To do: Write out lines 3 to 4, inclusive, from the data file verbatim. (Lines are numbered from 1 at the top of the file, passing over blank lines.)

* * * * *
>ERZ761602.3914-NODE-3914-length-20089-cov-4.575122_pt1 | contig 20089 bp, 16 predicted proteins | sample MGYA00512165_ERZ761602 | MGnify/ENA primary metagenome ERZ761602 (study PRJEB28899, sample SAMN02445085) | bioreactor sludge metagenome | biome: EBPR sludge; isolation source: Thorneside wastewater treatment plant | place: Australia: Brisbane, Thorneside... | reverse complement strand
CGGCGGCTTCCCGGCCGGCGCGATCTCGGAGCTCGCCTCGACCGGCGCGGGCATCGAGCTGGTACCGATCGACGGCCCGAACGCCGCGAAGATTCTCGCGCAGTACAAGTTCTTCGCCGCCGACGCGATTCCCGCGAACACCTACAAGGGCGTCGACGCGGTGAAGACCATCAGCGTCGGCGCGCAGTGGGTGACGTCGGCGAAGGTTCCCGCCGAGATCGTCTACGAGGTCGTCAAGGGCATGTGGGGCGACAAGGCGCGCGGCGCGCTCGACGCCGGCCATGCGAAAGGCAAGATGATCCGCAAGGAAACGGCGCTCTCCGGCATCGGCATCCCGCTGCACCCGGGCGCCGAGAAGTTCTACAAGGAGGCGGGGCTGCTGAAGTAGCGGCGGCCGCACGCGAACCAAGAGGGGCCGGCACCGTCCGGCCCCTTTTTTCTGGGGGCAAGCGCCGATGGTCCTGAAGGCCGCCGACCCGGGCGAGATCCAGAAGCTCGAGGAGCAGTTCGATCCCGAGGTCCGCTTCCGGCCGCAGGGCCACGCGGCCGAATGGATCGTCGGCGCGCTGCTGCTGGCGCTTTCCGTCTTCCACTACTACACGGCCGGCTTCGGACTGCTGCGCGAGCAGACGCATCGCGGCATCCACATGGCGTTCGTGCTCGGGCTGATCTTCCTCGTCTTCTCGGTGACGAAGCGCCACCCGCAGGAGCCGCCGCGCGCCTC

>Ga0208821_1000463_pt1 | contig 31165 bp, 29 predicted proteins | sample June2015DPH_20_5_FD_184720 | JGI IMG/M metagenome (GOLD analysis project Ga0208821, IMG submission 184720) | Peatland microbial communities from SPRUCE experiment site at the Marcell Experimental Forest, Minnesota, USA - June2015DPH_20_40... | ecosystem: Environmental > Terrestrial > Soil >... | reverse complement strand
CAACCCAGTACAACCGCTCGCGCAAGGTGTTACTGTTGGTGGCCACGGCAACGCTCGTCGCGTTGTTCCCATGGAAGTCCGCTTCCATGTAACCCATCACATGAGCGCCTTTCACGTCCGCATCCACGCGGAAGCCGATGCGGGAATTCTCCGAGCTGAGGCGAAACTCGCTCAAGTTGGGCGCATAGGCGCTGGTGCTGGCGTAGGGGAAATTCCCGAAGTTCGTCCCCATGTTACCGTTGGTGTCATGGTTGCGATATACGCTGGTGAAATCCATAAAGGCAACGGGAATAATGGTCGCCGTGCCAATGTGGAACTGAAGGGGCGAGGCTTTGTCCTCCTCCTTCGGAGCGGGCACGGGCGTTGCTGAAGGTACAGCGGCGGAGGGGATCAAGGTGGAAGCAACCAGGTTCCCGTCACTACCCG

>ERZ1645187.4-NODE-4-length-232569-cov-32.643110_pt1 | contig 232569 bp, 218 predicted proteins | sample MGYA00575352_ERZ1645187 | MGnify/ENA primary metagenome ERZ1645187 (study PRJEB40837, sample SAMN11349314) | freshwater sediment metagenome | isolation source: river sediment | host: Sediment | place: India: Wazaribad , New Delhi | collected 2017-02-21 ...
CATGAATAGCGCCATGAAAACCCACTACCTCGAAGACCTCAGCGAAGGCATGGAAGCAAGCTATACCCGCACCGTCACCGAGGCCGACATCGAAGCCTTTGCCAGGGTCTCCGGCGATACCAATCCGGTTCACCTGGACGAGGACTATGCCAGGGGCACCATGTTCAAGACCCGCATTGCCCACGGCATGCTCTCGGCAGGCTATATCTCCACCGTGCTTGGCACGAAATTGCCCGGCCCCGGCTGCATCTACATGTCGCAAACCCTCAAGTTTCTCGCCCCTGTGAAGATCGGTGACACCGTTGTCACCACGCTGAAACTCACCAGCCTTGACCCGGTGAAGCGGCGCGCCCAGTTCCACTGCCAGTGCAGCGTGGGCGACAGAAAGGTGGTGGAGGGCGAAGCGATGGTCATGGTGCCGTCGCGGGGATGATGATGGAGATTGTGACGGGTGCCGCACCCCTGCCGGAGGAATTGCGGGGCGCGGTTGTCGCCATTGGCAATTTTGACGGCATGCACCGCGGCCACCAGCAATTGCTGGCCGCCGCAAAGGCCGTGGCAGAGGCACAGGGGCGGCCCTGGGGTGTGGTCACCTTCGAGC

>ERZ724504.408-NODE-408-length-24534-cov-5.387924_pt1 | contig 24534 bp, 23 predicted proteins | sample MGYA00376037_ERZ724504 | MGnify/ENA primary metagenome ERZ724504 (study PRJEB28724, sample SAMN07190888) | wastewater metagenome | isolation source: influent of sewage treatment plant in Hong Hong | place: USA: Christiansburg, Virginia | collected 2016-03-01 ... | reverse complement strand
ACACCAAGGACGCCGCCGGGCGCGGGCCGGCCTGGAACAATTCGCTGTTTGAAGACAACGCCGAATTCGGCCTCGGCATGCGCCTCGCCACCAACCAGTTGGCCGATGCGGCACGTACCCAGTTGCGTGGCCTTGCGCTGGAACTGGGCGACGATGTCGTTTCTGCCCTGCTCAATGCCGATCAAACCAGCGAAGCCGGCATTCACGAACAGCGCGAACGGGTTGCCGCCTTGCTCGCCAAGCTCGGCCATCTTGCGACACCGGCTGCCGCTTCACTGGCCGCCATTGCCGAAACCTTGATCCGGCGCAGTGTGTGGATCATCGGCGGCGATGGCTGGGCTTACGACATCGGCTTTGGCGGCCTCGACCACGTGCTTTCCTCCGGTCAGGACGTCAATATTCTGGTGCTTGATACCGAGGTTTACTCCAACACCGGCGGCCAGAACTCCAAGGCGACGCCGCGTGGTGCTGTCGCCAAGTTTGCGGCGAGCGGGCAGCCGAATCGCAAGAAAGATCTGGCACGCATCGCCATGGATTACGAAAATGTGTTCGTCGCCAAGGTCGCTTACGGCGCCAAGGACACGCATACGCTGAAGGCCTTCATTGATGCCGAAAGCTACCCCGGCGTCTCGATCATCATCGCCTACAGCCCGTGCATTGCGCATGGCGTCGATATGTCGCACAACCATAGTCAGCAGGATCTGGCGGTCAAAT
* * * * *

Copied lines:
>Ga0208821_1000463_pt1 | contig 31165 bp, 29 predicted proteins | sample June2015DPH_20_5_FD_184720 | JGI IMG/M metagenome (GOLD analysis project Ga0208821, IMG submission 184720) | Peatland microbial communities from SPRUCE experiment site at the Marcell Experimental Forest, Minnesota, USA - June2015DPH_20_40... | ecosystem: Environmental > Terrestrial > Soil >... | reverse complement strand
CAACCCAGTACAACCGCTCGCGCAAGGTGTTACTGTTGGTGGCCACGGCAACGCTCGTCGCGTTGTTCCCATGGAAGTCCGCTTCCATGTAACCCATCACATGAGCGCCTTTCACGTCCGCATCCACGCGGAAGCCGATGCGGGAATTCTCCGAGCTGAGGCGAAACTCGCTCAAGTTGGGCGCATAGGCGCTGGTGCTGGCGTAGGGGAAATTCCCGAAGTTCGTCCCCATGTTACCGTTGGTGTCATGGTTGCGATATACGCTGGTGAAATCCATAAAGGCAACGGGAATAATGGTCGCCGTGCCAATGTGGAACTGAAGGGGCGAGGCTTTGTCCTCCTCCTTCGGAGCGGGCACGGGCGTTGCTGAAGGTACAGCGGCGGAGGGGATCAAGGTGGAAGCAACCAGGTTCCCGTCACTACCCG